Her Fragrance Is Still Among Us at The Hudgens Center for Art and Learning, Duluth

By March 11, 2024
Detail I of Amanda Greene, Car Quilt, 2023. Full piece is 68 x 76 inches, photographic images printed on fabric, various cotton fabrics, hand quilted. Photograph courtesy of the Hudgens Center for Art and Learning, Duluth, Georgia. 

Amanda Greene’s first solo show, titled Her Fragrance Is Still Among Us, at The Hudgens Center for Art and Learning in Duluth, GA, pays tribute to everyday life in the rural South, highlighting colorful images of domesticity, roadside providence, and the fading traditions that permeate the landscape. Spanning forty photographs, quilts, and photograph-quilts, Rabun County, GA, born Greene’s exhibit presents one with visions of a South that seem emptied somehow. For the most part, her photos capture scenes devoid of people—quiet front yards, abandoned church grounds, roadside signs pointing nowhere—and carry a lingering sense of mystery. The heavy and complicated history of the region is never absent, of course, and Greene’s work encourages us to reflect deeply on the complex visual information of these haunted, out-of-the-way places.

Greene, who studied photography at Art Center College of Design in Pasadena, CA, attended two Gee’s Bend Quilting Retreats in Mississippi in recent years to learn from innovative veterans of the Alabama Gee’s Bend quilting community, China and Mary Ann Pettway. The Hudgens opportunity afforded her the occasion to meld her two primary artistic passions into one. There was a practical side to the combination of photography and textiles as well. It proved more cost-effective to print photos on fabric and quilt them into traditional patterns than to frame the original prints. The results are visually striking and thought-provoking. Car Quilt (2023), for example, which makes use of a traditional hand-stitched “Baptist fans” pattern, features twelve blocks with photographs of 70s-era, sometimes derelict, cars and trucks at their centers. Her juxtaposition of “junk” cars and the association some quilts have with impoverished circumstances resonates with depictions of poverty elsewhere in the show.

Amanda Greene, Winter Window, 2018, archival pigment print, 24 x 36 inches. Photograph by and courtesy of the artist.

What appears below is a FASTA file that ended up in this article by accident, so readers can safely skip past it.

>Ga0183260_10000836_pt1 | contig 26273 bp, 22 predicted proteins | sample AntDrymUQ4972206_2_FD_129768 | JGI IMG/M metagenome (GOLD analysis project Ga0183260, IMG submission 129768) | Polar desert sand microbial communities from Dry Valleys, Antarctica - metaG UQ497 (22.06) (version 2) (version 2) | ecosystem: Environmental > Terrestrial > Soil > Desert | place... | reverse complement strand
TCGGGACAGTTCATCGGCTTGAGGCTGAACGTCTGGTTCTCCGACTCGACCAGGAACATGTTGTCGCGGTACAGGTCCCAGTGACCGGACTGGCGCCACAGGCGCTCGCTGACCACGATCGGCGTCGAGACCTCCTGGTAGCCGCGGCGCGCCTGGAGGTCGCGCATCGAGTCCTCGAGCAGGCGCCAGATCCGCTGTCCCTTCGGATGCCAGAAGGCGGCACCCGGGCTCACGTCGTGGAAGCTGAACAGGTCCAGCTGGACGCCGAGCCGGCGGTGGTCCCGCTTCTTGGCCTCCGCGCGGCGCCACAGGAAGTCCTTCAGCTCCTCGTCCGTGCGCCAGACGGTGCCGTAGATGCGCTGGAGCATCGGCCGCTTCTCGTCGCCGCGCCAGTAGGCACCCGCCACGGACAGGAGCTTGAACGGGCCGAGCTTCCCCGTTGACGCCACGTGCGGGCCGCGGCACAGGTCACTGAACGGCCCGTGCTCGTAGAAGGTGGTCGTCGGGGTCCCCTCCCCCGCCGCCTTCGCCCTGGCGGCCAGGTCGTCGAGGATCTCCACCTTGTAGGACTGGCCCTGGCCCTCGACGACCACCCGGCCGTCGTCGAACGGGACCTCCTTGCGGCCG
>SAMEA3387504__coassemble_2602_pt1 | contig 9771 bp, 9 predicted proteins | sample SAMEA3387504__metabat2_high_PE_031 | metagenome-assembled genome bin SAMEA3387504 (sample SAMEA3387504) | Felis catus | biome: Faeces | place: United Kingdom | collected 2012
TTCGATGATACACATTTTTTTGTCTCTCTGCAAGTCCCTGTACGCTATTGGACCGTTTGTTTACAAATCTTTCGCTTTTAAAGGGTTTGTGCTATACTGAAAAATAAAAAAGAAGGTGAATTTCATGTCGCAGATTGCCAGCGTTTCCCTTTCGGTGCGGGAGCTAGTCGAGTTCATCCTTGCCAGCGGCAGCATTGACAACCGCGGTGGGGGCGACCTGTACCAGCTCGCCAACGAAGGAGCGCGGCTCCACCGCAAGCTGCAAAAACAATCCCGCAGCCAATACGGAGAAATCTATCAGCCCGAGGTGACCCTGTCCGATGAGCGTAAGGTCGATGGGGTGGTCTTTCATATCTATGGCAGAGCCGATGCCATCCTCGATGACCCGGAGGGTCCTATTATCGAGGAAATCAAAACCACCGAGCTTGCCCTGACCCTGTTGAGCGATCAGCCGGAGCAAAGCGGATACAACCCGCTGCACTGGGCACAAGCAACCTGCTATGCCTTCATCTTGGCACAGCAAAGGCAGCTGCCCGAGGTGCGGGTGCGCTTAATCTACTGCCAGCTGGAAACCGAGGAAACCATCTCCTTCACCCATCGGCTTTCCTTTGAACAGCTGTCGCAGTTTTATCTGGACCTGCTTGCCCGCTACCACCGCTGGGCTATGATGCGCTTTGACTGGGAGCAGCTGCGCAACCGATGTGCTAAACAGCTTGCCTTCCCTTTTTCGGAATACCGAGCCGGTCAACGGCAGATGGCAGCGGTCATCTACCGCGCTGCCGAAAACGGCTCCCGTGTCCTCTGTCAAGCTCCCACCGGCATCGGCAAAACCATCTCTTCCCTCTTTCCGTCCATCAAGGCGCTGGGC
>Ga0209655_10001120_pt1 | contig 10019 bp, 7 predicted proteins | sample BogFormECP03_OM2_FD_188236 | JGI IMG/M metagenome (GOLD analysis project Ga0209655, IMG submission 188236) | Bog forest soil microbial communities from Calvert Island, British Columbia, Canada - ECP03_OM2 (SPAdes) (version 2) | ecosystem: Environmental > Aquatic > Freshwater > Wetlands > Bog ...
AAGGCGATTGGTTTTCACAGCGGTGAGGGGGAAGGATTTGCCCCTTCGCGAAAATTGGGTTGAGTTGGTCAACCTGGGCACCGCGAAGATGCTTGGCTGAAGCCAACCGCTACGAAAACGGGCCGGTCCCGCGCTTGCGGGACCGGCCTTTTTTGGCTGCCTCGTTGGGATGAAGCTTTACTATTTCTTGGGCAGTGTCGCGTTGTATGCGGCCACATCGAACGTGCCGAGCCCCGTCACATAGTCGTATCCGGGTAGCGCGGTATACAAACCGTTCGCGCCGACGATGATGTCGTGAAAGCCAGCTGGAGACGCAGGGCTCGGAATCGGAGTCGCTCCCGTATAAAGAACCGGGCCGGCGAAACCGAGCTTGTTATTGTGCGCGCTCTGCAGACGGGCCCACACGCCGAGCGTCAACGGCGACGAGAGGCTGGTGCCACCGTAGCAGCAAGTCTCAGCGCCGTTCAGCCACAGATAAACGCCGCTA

Bitter Southerner readers will recognize some of Greene’s photographs, such as the “Peach Fuzz” series, but a good number of the works in “Her Fragrance Is Still Among Us” have never been published or exhibited. Still, some familiar subjects in Greene’s work, such as signs—signs with arrows, signs with messages, empty signs—forge thematic connections for the viewer. A great example of this, Lord Remember Me (2023), a photograph of an old brown station wagon parked next to a sign bearing the piece’s titular words between a grocery store’s hours and the lone word Coke, demonstrates Greene’s expert eye and keen sense of humor. Another in the same vein, Forgive Me My Trespasses (2021) features an empty arrow-sign in a church parking lot, a scene snapped while the artist herself was trespassing.

The poignance of Greene’s work often emerges from happenstance or serendipity. While one might know the general landscape from one’s own travels through the South, Greene reminds the viewer that what the poet Donald Hall calls the “luminous particular” lurks around every corner and down every byway. In Towel Arc (2023), for instance, she captures the way an ordinary white, tin-roofed, one-story home becomes the background for a front-yard clothesline hung with nine bright, multicolored towels. The combination of late afternoon sun and the accidental rainbow of the drying towels leaves the viewer feeling hopeful and reassured in a nostalgic but not a sentimental way.

Amanda Greene, Lord Remember Me, 2024, archival pigment print, 16 x 24 inches. Photograph by and courtesy of the artist.

In a Southern triumph called “Collards and Cornbread,” Greene used photographs of greens and a repeating cornbread motif in yellow and orange as part of a stunning “double x” pattern quilt (Greene herself added the perfect echo to this photograph-quilt by wearing fresh-off-the-sewing-machine collard green britches to the opening of “Her Fragrance is Still Among Us”!). This piece is, in many ways, Greene’s celebration of two profoundly important traditions of the South: foodways and the imaginative art/work of quilting. A photograph of Gee’s Bend quilter China Pettway on a nearby wall also serves as a tribute to a long and storied collective creative force.

Amanda Greene, Her Fragrance Is Still Among Us, 2024, quilt, various cotton fabrics, batting, thread and yarn, lettering appliquéd, 58 x 70 inches. Photograph courtesy of the Hudgens Center for Art and Learning, Duluth, Georgia. 

Her Fragrance Is Still Among Us is on view at the Hudgens Center for Art and Learning in Duluth, Georgia through April 20, 2024.

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